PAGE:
Expect things to go perfectly. Any transition takes time to get used to. Even as adults, we need time to adjust to new surrounding and it is the same for little ones. If it is taking a while for your little ones to adjust to the new set up, give them time. Be consistent and firm with your boundaries and expectations around their sleep and be patient. However, even if we do all of the right things and make the extra effort to set up the space perfectly for our little ones’ sleep, we might have to have a back-up plan if it is not working. In some cases, with very sensitive sleepers, room sharing just is not an option if you want them to get good quality sleep. If you are finding that room sharing is not working for your kiddos, have a back-up plan to get them their own space. This might mean moving them back to their own rooms, or getting creative and setting up a sleep space for them somewhere else in the house.

Force naps in the same space. Daytime sleep is a whole different beast from night sleep. Some children can nap together no problem if they are on the same sleep schedule, but I have experienced many cases where children need to be separated for daytime sleep. This might look like setting up a pac and play in a different room for naps for one child, while the other child naps in their bedroom.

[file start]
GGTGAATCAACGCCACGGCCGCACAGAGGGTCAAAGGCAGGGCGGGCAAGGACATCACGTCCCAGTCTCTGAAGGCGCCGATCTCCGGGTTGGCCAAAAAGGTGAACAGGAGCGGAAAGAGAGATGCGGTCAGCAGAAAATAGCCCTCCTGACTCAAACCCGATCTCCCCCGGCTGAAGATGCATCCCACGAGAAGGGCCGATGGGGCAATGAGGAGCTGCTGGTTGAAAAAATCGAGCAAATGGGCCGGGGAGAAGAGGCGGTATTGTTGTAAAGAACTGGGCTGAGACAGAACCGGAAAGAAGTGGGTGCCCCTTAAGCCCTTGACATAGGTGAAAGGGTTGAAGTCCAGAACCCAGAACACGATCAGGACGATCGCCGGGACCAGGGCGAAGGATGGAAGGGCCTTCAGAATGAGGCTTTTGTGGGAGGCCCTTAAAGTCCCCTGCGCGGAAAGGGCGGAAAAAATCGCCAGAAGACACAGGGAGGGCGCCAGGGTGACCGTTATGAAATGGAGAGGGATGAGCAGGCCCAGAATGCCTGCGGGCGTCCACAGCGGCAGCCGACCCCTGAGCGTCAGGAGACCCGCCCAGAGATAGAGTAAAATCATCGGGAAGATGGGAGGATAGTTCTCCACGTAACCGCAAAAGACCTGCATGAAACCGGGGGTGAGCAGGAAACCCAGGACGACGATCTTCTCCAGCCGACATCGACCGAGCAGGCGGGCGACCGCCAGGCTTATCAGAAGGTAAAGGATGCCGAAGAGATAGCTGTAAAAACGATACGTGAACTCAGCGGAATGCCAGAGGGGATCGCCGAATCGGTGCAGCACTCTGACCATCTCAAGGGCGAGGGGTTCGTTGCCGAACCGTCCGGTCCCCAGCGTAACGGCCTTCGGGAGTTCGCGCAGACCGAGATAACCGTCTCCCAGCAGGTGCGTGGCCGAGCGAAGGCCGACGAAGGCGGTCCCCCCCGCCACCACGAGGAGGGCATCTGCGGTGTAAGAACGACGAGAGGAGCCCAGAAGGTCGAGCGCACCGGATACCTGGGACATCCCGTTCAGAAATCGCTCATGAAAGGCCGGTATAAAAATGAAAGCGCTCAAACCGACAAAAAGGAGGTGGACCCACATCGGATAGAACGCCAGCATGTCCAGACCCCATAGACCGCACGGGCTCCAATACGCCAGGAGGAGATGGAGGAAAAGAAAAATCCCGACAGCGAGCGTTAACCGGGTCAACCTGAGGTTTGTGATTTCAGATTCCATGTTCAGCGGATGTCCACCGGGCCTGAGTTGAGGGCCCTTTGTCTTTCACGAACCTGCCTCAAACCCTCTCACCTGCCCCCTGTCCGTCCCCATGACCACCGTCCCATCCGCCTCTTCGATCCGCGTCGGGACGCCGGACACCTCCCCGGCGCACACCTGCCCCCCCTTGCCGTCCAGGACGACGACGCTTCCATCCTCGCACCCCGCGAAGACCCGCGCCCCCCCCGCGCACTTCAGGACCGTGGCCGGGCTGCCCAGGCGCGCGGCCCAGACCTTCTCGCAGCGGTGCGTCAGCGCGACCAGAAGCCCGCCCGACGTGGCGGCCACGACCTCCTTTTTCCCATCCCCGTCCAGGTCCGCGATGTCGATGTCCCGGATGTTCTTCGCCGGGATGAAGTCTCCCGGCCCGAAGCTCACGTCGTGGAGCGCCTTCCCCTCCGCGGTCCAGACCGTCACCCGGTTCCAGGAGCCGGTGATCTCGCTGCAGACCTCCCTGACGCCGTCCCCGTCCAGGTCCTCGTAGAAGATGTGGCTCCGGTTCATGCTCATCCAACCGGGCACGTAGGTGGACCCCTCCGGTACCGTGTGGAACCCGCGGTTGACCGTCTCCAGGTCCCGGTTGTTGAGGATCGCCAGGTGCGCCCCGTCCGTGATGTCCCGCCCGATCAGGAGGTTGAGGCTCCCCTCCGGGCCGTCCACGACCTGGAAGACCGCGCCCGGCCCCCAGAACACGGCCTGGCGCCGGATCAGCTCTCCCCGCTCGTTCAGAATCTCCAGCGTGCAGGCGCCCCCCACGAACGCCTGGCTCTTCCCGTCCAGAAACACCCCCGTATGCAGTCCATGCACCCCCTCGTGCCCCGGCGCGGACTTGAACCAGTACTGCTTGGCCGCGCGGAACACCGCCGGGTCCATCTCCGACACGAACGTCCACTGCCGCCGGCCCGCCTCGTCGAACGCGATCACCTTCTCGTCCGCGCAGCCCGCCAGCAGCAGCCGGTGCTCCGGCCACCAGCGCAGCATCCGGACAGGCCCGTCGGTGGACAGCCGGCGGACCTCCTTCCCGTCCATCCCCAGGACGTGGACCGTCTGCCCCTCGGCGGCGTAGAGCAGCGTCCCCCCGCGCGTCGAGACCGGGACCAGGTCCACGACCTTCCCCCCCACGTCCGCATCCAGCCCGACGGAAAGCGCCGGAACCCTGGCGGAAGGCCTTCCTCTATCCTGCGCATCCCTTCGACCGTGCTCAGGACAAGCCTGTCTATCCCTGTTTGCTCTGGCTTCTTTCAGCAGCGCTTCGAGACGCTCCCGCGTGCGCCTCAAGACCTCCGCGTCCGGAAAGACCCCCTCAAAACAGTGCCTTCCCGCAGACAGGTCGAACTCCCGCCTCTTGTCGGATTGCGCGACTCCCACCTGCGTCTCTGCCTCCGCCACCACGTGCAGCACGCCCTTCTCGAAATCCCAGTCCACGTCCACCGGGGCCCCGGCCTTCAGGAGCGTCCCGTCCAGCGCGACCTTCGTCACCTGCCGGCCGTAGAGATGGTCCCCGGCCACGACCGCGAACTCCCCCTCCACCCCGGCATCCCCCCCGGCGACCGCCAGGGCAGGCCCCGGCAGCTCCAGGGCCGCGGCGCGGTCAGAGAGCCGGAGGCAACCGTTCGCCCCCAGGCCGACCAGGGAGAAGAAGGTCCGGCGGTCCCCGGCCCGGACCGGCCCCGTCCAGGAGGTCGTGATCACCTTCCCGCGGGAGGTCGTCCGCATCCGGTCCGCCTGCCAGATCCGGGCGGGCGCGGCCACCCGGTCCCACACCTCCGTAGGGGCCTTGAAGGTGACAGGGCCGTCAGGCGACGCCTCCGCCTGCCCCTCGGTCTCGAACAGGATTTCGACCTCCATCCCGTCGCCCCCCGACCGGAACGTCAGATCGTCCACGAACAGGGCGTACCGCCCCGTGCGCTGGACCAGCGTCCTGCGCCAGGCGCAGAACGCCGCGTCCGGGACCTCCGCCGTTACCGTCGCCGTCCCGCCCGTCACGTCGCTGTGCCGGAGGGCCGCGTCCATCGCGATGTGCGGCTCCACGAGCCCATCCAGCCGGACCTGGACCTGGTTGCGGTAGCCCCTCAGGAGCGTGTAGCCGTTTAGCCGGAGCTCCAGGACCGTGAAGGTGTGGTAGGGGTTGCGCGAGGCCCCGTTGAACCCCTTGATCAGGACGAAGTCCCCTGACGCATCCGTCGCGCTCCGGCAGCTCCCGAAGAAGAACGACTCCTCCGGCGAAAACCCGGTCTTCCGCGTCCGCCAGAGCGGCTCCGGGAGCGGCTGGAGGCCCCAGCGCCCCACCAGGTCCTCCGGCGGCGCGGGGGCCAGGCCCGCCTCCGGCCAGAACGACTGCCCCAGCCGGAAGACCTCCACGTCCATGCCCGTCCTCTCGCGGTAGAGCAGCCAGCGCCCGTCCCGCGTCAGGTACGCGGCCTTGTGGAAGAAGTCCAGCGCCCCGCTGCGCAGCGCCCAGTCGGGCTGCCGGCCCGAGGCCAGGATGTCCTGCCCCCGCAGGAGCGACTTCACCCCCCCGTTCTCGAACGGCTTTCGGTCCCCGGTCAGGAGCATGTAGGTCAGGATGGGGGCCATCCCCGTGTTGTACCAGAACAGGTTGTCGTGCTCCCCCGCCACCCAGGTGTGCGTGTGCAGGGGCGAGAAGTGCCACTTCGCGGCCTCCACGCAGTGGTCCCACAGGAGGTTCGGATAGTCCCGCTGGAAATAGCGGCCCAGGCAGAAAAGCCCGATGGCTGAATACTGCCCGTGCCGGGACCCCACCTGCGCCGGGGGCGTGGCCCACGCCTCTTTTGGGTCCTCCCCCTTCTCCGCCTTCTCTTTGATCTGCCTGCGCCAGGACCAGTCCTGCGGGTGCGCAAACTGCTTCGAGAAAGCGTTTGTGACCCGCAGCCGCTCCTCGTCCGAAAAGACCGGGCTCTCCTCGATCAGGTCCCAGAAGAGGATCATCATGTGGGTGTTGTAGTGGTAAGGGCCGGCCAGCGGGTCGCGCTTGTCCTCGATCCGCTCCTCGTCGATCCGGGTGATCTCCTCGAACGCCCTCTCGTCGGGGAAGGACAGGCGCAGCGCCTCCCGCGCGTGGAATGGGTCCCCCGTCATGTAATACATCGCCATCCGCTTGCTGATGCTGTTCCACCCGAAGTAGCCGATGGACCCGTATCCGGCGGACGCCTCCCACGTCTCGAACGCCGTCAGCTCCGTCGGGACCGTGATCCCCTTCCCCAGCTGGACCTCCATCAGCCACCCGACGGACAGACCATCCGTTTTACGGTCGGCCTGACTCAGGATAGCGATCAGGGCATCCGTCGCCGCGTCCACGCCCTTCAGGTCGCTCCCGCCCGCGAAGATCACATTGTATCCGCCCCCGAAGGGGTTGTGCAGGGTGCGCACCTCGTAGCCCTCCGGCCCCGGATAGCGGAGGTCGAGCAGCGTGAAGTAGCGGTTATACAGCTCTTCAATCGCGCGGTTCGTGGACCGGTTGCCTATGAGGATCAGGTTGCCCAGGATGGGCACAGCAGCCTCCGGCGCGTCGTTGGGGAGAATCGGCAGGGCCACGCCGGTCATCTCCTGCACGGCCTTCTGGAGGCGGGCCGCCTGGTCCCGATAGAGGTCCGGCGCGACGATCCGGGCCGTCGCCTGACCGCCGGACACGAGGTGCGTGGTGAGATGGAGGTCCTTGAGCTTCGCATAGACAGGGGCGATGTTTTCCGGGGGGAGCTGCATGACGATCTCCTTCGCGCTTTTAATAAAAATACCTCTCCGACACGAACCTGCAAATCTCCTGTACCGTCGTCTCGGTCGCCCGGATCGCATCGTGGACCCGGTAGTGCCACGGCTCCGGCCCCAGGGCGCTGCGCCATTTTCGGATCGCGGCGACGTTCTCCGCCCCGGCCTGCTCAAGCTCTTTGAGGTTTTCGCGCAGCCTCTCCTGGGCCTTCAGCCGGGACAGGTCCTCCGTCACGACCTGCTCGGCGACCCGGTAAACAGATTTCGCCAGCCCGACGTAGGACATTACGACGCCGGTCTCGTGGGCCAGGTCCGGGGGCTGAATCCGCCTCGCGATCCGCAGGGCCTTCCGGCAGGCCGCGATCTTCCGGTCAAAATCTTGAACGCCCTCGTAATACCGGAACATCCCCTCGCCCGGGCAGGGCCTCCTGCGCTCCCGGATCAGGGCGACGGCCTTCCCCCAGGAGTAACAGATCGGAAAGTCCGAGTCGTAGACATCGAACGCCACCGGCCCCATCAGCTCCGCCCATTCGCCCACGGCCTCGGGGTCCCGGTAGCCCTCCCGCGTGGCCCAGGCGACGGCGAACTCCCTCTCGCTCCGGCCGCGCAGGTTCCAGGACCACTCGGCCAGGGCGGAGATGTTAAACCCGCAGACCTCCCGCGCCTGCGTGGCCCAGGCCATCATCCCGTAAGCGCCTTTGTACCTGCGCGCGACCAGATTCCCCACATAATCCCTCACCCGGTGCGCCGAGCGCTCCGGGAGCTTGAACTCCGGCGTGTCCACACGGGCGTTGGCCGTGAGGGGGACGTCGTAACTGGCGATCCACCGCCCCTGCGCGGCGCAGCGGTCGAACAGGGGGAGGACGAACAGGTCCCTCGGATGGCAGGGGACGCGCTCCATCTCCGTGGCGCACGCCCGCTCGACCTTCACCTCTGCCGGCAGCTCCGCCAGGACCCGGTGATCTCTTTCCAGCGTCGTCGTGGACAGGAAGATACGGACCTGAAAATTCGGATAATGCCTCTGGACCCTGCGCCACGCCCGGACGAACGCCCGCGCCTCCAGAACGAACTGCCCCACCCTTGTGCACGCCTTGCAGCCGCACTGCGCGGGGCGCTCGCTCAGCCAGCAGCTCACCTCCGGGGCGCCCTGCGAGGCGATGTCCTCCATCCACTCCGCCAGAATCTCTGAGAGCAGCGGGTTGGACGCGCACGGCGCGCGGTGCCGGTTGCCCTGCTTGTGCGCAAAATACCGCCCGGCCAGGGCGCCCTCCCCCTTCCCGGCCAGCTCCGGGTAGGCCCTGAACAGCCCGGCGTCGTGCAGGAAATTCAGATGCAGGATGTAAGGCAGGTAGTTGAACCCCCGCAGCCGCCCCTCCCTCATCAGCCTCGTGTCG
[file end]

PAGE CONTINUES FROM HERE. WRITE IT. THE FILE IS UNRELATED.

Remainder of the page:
If you are getting ready to make this big move, good luck! Be patient with realistic expectations and try to enjoy it!

About the author

Amanda Medley

Why didn’t we try this sooner?! As we speak he is sound asleep in his crib – and has been since 7:15 pm.

Karianne Wanggaard

Sleep Well Sleep Specialists

Don't go through another night of bad sleep.

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Working with Shannon, I went from 2-3 wake ups every night to 1 or 0. She aligned the plan with my preferred sleep cycle. She was always coaching, never judging. Shannon was great, I have referred MANY people to her! That's the best testament to her work that I can give.